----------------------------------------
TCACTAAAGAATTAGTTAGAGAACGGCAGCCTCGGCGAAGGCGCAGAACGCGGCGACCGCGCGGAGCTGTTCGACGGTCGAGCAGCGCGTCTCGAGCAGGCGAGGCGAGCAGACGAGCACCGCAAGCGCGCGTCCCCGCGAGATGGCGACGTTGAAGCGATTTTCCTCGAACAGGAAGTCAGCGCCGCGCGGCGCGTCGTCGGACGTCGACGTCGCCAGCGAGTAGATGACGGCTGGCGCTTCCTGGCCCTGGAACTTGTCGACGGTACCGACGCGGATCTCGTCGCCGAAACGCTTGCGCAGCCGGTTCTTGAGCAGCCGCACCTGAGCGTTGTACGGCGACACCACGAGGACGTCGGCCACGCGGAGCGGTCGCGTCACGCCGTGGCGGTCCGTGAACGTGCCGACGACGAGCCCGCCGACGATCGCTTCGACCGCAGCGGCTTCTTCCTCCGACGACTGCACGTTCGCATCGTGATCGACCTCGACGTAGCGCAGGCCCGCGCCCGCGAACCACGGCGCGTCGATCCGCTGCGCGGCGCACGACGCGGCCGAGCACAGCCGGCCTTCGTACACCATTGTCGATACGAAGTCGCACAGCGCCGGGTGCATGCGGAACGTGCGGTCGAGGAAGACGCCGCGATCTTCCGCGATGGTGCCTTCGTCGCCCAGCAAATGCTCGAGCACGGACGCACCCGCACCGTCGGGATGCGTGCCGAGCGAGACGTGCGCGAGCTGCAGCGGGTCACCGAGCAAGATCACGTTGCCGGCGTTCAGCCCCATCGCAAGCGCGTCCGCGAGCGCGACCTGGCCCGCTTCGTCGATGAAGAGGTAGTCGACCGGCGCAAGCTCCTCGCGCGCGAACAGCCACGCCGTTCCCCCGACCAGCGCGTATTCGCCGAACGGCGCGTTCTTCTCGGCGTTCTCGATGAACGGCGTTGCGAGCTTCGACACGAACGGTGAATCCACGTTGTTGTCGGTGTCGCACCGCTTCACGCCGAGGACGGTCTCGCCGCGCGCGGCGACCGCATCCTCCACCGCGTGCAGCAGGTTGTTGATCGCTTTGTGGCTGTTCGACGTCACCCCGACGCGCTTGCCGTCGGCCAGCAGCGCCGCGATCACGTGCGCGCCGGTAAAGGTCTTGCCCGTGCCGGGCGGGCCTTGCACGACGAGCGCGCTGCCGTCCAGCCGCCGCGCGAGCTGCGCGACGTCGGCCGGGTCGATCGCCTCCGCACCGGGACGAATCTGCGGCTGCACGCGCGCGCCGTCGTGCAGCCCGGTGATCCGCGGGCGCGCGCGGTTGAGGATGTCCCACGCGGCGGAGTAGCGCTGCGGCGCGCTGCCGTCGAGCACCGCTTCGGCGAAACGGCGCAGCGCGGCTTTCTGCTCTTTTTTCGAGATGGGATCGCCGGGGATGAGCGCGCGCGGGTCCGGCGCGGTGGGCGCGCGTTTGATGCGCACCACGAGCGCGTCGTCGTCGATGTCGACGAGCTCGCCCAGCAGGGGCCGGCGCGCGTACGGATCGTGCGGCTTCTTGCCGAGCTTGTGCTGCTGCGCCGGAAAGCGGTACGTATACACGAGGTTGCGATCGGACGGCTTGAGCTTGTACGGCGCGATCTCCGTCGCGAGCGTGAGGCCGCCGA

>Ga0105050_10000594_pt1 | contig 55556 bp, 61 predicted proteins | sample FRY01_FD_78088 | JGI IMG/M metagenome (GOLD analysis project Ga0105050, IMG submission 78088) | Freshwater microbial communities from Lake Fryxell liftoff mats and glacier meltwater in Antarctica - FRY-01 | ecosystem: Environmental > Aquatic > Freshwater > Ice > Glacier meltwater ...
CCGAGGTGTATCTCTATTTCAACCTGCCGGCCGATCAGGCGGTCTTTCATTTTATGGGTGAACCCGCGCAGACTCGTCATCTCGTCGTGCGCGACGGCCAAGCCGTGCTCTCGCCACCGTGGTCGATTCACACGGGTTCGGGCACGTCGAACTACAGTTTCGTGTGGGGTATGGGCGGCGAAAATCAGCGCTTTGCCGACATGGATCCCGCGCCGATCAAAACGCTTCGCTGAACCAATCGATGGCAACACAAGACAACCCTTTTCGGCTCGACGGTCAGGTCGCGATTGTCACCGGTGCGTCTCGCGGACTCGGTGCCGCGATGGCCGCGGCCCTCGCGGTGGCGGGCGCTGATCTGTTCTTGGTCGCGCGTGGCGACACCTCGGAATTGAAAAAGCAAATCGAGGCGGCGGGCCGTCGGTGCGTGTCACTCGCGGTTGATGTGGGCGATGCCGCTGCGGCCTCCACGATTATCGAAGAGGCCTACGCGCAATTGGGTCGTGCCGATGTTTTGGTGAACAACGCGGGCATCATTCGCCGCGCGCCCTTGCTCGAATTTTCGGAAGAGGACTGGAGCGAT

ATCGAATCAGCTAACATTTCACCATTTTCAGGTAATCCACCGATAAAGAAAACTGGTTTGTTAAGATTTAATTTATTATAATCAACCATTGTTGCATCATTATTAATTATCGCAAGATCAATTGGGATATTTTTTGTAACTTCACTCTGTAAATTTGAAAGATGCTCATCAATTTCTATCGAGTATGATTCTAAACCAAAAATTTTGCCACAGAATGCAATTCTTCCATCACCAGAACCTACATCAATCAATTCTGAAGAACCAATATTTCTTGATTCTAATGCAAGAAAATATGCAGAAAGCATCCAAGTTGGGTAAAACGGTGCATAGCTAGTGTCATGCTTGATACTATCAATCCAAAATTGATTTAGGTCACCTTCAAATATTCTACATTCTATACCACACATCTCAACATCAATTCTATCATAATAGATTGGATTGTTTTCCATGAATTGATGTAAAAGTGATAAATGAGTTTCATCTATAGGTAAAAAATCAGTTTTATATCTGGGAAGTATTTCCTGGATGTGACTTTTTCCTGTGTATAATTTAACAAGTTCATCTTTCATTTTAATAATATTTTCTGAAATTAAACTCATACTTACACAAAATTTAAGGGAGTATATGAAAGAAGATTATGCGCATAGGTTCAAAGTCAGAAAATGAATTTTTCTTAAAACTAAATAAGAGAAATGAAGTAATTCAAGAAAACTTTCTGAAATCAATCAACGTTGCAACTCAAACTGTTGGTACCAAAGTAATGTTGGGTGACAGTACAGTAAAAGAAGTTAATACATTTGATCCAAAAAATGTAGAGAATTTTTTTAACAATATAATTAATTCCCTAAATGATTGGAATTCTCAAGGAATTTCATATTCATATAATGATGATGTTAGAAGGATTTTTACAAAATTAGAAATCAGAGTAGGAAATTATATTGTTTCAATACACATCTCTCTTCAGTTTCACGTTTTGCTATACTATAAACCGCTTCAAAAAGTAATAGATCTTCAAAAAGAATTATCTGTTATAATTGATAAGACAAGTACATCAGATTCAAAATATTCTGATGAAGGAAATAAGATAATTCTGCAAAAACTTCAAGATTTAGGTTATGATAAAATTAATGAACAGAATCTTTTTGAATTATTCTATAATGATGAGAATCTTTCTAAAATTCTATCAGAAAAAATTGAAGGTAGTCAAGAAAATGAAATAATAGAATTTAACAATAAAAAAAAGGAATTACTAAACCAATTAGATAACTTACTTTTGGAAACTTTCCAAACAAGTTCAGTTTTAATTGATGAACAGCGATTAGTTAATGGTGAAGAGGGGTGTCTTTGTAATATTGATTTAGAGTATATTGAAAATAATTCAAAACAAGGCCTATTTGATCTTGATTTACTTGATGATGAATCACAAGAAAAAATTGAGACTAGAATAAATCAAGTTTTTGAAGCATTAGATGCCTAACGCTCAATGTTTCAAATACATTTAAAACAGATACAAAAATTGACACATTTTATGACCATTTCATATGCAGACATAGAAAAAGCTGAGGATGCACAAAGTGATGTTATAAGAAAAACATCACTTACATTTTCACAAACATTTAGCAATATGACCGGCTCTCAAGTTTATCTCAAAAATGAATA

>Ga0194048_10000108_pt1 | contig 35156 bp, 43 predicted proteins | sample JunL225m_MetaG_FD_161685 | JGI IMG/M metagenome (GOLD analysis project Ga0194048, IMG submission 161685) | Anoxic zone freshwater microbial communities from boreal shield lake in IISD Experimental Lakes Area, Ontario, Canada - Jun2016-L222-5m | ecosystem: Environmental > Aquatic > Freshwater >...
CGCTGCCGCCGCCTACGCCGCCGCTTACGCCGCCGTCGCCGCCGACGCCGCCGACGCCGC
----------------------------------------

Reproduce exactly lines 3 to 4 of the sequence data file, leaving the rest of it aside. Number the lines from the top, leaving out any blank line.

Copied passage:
CCGAGGTGTATCTCTATTTCAACCTGCCGGCCGATCAGGCGGTCTTTCATTTTATGGGTGAACCCGCGCAGACTCGTCATCTCGTCGTGCGCGACGGCCAAGCCGTGCTCTCGCCACCGTGGTCGATTCACACGGGTTCGGGCACGTCGAACTACAGTTTCGTGTGGGGTATGGGCGGCGAAAATCAGCGCTTTGCCGACATGGATCCCGCGCCGATCAAAACGCTTCGCTGAACCAATCGATGGCAACACAAGACAACCCTTTTCGGCTCGACGGTCAGGTCGCGATTGTCACCGGTGCGTCTCGCGGACTCGGTGCCGCGATGGCCGCGGCCCTCGCGGTGGCGGGCGCTGATCTGTTCTTGGTCGCGCGTGGCGACACCTCGGAATTGAAAAAGCAAATCGAGGCGGCGGGCCGTCGGTGCGTGTCACTCGCGGTTGATGTGGGCGATGCCGCTGCGGCCTCCACGATTATCGAAGAGGCCTACGCGCAATTGGGTCGTGCCGATGTTTTGGTGAACAACGCGGGCATCATTCGCCGCGCGCCCTTGCTCGAATTTTCGGAAGAGGACTGGAGCGAT

ATCGAATCAGCTAACATTTCACCATTTTCAGGTAATCCACCGATAAAGAAAACTGGTTTGTTAAGATTTAATTTATTATAATCAACCATTGTTGCATCATTATTAATTATCGCAAGATCAATTGGGATATTTTTTGTAACTTCACTCTGTAAATTTGAAAGATGCTCATCAATTTCTATCGAGTATGATTCTAAACCAAAAATTTTGCCACAGAATGCAATTCTTCCATCACCAGAACCTACATCAATCAATTCTGAAGAACCAATATTTCTTGATTCTAATGCAAGAAAATATGCAGAAAGCATCCAAGTTGGGTAAAACGGTGCATAGCTAGTGTCATGCTTGATACTATCAATCCAAAATTGATTTAGGTCACCTTCAAATATTCTACATTCTATACCACACATCTCAACATCAATTCTATCATAATAGATTGGATTGTTTTCCATGAATTGATGTAAAAGTGATAAATGAGTTTCATCTATAGGTAAAAAATCAGTTTTATATCTGGGAAGTATTTCCTGGATGTGACTTTTTCCTGTGTATAATTTAACAAGTTCATCTTTCATTTTAATAATATTTTCTGAAATTAAACTCATACTTACACAAAATTTAAGGGAGTATATGAAAGAAGATTATGCGCATAGGTTCAAAGTCAGAAAATGAATTTTTCTTAAAACTAAATAAGAGAAATGAAGTAATTCAAGAAAACTTTCTGAAATCAATCAACGTTGCAACTCAAACTGTTGGTACCAAAGTAATGTTGGGTGACAGTACAGTAAAAGAAGTTAATACATTTGATCCAAAAAATGTAGAGAATTTTTTTAACAATATAATTAATTCCCTAAATGATTGGAATTCTCAAGGAATTTCATATTCATATAATGATGATGTTAGAAGGATTTTTACAAAATTAGAAATCAGAGTAGGAAATTATATTGTTTCAATACACATCTCTCTTCAGTTTCACGTTTTGCTATACTATAAACCGCTTCAAAAAGTAATAGATCTTCAAAAAGAATTATCTGTTATAATTGATAAGACAAGTACATCAGATTCAAAATATTCTGATGAAGGAAATAAGATAATTCTGCAAAAACTTCAAGATTTAGGTTATGATAAAATTAATGAACAGAATCTTTTTGAATTATTCTATAATGATGAGAATCTTTCTAAAATTCTATCAGAAAAAATTGAAGGTAGTCAAGAAAATGAAATAATAGAATTTAACAATAAAAAAAAGGAATTACTAAACCAATTAGATAACTTACTTTTGGAAACTTTCCAAACAAGTTCAGTTTTAATTGATGAACAGCGATTAGTTAATGGTGAAGAGGGGTGTCTTTGTAATATTGATTTAGAGTATATTGAAAATAATTCAAAACAAGGCCTATTTGATCTTGATTTACTTGATGATGAATCACAAGAAAAAATTGAGACTAGAATAAATCAAGTTTTTGAAGCATTAGATGCCTAACGCTCAATGTTTCAAATACATTTAAAACAGATACAAAAATTGACACATTTTATGACCATTTCATATGCAGACATAGAAAAAGCTGAGGATGCACAAAGTGATGTTATAAGAAAAACATCACTTACATTTTCACAAACATTTAGCAATATGACCGGCTCTCAAGTTTATCTCAAAAATGAATA